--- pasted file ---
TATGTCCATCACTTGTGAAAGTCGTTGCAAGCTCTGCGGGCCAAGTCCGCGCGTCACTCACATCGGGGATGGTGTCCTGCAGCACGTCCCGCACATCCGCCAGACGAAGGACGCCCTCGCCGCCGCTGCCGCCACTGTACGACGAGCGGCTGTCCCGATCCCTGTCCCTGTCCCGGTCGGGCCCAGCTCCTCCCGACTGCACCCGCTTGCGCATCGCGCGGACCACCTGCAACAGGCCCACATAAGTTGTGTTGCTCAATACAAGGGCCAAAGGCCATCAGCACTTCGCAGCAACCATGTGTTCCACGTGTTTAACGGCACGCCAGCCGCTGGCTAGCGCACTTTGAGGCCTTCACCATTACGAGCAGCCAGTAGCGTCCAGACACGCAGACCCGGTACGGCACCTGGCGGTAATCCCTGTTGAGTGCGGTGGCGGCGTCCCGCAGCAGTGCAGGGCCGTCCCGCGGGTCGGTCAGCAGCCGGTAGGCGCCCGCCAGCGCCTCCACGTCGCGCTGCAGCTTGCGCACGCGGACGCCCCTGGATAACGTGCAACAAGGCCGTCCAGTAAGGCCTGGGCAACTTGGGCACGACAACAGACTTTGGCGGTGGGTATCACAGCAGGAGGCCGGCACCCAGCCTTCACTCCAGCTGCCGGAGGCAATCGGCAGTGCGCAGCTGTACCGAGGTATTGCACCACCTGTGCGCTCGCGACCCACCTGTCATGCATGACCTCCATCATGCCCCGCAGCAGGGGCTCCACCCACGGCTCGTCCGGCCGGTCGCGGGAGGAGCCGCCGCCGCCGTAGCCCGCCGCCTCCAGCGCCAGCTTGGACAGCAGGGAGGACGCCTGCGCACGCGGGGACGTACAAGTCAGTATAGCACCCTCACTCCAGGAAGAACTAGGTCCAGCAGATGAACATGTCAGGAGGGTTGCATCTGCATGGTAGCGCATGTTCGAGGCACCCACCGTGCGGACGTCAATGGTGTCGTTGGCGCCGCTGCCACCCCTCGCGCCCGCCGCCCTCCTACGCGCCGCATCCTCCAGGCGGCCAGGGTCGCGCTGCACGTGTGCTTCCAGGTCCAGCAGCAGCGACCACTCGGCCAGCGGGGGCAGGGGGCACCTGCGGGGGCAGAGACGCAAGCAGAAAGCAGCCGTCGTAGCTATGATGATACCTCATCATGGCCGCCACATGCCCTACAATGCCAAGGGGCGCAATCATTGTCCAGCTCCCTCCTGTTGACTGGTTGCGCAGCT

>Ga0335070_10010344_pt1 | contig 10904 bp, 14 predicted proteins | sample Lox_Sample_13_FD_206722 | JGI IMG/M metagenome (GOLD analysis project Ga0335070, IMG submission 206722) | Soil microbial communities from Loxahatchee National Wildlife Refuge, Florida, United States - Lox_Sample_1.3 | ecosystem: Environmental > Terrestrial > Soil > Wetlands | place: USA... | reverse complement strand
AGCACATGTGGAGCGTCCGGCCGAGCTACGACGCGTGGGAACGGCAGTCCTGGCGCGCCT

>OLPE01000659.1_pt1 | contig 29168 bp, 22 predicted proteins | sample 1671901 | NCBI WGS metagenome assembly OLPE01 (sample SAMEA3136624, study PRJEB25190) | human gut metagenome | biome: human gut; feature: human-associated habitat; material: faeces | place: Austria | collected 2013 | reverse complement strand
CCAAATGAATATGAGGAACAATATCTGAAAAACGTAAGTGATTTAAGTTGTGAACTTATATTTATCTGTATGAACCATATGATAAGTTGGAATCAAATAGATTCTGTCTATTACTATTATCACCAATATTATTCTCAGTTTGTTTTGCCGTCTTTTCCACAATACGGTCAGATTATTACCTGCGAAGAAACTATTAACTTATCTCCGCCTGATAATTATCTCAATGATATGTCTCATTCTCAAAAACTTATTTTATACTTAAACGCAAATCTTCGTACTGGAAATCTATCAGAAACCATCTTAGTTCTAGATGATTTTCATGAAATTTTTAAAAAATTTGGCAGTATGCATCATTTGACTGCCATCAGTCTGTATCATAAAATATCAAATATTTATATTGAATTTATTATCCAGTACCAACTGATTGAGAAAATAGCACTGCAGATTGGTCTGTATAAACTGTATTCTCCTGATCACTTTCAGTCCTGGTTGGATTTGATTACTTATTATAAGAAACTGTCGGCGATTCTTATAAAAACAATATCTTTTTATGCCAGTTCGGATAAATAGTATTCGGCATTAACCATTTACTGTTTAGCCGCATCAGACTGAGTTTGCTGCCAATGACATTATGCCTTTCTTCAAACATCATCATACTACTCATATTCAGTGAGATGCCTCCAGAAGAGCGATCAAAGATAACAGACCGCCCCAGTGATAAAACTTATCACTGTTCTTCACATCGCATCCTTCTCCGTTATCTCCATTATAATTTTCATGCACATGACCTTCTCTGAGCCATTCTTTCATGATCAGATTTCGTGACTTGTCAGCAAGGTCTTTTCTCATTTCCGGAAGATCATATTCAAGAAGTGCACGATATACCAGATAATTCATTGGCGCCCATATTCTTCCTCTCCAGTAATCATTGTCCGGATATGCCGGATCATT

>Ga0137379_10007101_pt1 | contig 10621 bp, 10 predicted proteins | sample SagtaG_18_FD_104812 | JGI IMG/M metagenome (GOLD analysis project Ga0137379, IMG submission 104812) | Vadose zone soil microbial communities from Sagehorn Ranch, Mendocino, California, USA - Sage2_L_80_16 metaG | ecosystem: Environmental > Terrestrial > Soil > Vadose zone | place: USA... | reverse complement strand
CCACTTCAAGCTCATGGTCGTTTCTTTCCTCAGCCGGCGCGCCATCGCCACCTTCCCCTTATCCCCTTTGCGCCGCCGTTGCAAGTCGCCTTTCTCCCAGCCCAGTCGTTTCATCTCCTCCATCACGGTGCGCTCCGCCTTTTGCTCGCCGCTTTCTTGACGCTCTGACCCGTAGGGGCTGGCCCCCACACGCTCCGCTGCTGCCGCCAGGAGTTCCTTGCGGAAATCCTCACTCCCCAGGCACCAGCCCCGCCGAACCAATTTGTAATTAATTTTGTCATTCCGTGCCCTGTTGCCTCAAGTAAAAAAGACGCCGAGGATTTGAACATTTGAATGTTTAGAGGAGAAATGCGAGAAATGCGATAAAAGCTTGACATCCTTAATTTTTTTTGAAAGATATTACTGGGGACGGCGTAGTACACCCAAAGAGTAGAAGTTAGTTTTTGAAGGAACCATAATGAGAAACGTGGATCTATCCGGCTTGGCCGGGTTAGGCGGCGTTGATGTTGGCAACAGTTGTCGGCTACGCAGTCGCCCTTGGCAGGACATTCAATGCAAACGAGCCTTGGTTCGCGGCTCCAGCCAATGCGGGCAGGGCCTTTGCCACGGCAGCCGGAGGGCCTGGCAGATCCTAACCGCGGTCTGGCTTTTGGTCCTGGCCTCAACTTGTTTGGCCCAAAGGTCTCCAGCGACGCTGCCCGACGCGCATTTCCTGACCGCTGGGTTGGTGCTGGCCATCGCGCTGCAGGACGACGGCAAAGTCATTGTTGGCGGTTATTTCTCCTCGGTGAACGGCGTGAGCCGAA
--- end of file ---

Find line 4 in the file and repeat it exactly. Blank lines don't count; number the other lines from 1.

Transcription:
>OLPE01000659.1_pt1 | contig 29168 bp, 22 predicted proteins | sample 1671901 | NCBI WGS metagenome assembly OLPE01 (sample SAMEA3136624, study PRJEB25190) | human gut metagenome | biome: human gut; feature: human-associated habitat; material: faeces | place: Austria | collected 2013 | reverse complement strand